Getting the right strike on your iron shots is key for consistent performance and lowering your scores. Let’s take a look at how to hit an iron shot pure
Getting the right strike on your iron shots is key for consistent performance and lowering your scores. So let’s take a look at how to hit an iron shot properly…
How to hit an iron: Faults and misconceptions
Most golfers, especially higher handicappers struggle with mis-striking their irons all the time. It is very common to see golfers hitting both fats and thins and actually both of these issues stem from the same swing fault.
When you are swinging the club, the club head travels on an arc. The bottom is this is known as the low point or the base of the arc.
On thin and fat shots the low point has bottomed out too early before it has got to the golf ball. There are two outcomes when this happens. The club hits the ground before the golf ball and you hit the shot heavy or fat or the club misses the ground but has begun arcing up too early. In this case you end up hitting half way up the golf ball as the club travels upwards and you end up thinning the shot over the back of the green.
What most people don’t understand is that with both long and short irons you should be hitting down on the ball at impact. This will move the low point forward in front of the golf ball, create a divot in front of the ball and make your strike more consistent.
How to hit an iron: Move the low point forwards
To hit good iron shots you need to understand where the low point of your swing arc is and try and move it forwards in front of the golf ball. So how can you do this?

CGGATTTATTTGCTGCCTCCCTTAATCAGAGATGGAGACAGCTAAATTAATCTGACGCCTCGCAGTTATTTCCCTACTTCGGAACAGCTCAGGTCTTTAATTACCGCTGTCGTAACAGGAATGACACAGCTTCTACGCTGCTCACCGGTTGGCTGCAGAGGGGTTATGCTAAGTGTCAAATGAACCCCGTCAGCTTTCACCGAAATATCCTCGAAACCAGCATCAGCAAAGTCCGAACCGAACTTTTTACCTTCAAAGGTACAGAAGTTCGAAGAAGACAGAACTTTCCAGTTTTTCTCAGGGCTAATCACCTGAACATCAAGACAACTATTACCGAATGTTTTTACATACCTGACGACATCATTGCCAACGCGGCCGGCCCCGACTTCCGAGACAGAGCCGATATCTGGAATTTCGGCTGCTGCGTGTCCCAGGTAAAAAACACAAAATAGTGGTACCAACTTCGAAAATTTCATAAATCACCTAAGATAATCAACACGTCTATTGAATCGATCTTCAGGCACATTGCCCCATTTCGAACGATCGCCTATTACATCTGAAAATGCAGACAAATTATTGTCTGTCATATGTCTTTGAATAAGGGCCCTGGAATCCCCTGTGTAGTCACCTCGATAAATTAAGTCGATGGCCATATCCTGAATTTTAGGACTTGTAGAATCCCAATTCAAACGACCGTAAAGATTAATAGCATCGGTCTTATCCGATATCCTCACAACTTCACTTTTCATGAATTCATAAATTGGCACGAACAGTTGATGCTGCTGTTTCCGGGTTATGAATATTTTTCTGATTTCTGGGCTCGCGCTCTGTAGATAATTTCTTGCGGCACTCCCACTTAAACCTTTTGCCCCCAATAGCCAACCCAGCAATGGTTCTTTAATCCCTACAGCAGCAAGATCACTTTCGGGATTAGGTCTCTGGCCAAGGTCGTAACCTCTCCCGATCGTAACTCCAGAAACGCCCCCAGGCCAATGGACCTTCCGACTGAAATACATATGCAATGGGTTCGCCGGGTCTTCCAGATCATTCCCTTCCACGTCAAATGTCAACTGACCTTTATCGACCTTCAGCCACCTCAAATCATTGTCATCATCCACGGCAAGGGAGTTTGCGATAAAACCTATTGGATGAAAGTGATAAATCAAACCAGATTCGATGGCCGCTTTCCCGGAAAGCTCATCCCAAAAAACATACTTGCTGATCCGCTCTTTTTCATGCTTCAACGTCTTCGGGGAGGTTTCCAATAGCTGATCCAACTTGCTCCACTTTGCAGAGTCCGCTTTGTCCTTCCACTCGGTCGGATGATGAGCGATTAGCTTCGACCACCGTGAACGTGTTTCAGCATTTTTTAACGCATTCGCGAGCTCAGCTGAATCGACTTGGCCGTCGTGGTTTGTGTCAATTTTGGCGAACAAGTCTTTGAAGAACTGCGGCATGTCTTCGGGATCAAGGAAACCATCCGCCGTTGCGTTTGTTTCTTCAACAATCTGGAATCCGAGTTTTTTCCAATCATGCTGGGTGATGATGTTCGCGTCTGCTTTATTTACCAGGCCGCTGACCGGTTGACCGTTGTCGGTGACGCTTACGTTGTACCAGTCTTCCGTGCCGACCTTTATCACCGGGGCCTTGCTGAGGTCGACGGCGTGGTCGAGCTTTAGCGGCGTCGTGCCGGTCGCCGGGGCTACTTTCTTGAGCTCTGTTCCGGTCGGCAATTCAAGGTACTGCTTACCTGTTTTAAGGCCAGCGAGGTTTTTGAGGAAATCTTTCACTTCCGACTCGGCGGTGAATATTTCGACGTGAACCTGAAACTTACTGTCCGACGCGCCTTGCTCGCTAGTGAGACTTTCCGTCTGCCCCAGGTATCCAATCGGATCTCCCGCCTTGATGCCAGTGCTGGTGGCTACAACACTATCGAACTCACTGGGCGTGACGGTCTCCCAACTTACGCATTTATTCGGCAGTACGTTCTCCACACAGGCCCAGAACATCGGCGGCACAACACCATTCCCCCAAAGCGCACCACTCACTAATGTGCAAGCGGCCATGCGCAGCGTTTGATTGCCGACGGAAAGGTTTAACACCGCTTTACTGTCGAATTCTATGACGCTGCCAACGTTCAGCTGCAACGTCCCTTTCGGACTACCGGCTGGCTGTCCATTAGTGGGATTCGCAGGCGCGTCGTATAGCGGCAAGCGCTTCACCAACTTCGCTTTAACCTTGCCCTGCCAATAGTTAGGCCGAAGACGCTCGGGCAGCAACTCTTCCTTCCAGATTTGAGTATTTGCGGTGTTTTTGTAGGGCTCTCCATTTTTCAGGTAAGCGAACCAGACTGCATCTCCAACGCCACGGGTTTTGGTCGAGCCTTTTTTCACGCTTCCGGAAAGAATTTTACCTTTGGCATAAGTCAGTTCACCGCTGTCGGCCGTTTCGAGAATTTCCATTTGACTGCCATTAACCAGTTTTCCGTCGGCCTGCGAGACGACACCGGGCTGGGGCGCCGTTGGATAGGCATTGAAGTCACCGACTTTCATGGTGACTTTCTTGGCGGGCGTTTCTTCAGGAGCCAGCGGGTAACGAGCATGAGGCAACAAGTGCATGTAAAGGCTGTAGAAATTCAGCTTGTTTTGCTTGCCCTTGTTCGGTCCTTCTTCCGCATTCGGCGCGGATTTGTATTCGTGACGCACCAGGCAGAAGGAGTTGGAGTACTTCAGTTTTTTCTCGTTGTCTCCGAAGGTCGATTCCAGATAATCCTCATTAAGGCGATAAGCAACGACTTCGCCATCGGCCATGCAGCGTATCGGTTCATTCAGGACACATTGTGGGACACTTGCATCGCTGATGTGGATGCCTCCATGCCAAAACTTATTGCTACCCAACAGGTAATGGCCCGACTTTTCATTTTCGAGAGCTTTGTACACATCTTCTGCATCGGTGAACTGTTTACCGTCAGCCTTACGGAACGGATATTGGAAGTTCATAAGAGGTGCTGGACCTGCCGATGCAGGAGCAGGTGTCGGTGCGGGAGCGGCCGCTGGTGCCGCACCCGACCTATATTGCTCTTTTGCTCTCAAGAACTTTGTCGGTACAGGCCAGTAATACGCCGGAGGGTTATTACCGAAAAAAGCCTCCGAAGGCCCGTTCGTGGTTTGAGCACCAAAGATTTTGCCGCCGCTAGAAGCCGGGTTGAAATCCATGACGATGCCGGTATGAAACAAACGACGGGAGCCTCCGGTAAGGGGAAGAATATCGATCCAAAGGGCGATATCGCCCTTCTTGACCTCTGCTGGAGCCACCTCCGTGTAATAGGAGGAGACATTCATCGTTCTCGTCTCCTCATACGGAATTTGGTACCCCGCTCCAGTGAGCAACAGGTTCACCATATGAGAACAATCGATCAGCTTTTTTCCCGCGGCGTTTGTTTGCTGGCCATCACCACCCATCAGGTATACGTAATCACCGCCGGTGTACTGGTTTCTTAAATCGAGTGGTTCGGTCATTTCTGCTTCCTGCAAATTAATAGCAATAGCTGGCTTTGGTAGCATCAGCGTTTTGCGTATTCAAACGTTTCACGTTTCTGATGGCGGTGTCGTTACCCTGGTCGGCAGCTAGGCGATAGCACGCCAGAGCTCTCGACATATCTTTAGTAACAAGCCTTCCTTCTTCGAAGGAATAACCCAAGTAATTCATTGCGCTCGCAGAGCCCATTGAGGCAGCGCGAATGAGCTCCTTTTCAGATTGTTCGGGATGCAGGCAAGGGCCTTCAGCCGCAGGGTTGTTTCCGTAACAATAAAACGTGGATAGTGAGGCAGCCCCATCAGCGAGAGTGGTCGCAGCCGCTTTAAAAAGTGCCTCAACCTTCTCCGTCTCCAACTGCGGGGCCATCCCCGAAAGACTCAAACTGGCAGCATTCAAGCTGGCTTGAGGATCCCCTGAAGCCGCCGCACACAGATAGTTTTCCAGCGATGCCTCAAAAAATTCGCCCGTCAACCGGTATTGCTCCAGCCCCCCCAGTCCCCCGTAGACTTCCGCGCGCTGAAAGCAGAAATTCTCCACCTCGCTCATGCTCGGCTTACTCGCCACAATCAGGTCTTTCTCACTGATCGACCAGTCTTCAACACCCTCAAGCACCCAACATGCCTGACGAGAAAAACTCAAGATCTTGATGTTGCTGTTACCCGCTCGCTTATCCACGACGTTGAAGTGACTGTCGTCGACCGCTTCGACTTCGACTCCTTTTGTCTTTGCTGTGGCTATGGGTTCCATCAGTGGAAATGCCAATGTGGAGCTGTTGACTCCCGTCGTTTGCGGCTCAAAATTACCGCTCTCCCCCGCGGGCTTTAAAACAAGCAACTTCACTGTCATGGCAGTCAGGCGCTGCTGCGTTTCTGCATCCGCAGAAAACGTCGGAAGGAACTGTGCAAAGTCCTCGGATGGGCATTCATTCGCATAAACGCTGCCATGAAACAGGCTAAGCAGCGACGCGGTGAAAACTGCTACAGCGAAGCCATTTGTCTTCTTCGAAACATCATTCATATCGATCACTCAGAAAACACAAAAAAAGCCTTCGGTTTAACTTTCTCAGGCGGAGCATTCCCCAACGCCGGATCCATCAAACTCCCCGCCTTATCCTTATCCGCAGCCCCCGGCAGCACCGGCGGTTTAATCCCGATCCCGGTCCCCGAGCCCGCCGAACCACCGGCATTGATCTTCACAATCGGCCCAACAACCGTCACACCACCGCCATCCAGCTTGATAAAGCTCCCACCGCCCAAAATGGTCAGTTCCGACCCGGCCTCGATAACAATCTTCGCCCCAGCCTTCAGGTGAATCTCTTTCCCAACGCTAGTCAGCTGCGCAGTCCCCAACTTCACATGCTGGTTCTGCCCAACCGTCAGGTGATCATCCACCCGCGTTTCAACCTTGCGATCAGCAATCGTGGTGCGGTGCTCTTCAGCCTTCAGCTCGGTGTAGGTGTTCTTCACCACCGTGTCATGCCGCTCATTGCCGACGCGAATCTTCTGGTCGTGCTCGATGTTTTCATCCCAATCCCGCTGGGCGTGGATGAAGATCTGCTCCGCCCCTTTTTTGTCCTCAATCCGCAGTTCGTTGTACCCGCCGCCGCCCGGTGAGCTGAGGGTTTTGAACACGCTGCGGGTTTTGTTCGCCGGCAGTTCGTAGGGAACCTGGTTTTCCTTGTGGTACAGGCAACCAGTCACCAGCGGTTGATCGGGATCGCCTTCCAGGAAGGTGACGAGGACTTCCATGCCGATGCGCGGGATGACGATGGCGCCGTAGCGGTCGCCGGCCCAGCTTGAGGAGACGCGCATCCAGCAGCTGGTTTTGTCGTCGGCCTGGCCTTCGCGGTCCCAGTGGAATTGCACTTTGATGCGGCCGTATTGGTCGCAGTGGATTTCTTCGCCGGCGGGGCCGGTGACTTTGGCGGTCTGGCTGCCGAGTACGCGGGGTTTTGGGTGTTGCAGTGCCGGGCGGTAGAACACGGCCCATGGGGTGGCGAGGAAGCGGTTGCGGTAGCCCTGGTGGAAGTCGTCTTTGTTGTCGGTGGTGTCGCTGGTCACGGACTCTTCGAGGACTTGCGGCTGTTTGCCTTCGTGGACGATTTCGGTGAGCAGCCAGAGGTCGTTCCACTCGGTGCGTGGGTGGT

Firstly there are a few things you can tweak in your set-up to help your iron play. You can re-centre your hips forward towards the target which will pre-set you having more weight on your front foot. At impact, you want to get 80-90% of your weight on your front foot. Pre-setting this at address will help you strike down and hit into the back of the golf ball.
You can also move the ball back in your stance as this will automatically mean the low point is further forward towards the target.
Finally, you can move your hands further forward. This gives you the correct feeling of the club shaft leaning forwards which is what we are trying to create at impact.
Try putting a club or an alignment stick parallel to the target down the inside of your right foot. Do some practice swings and see if you can get the golf club to hit the ground and take a divot, after the stick.
If you hit the stick your low point is too far back, you really want to try and feel like you are taking the divot in front of your left foot if you are a right-handed golfer when the ball is in the middle of your stance.
It is also worth trying to practice your strike from a fairway bunker as it will show you exactly where you have hit the golf ball from. You can draw a line in the sand just behind the golf ball and try to strike ball then sand and get your divot appearing after the golf ball.
Sand is also much less forgiving than turf so you will need to strike the ball properly to get a good result. Practice hard, play easy!
Try out these tips and you will be hitting pure long iron shots in no time at all.
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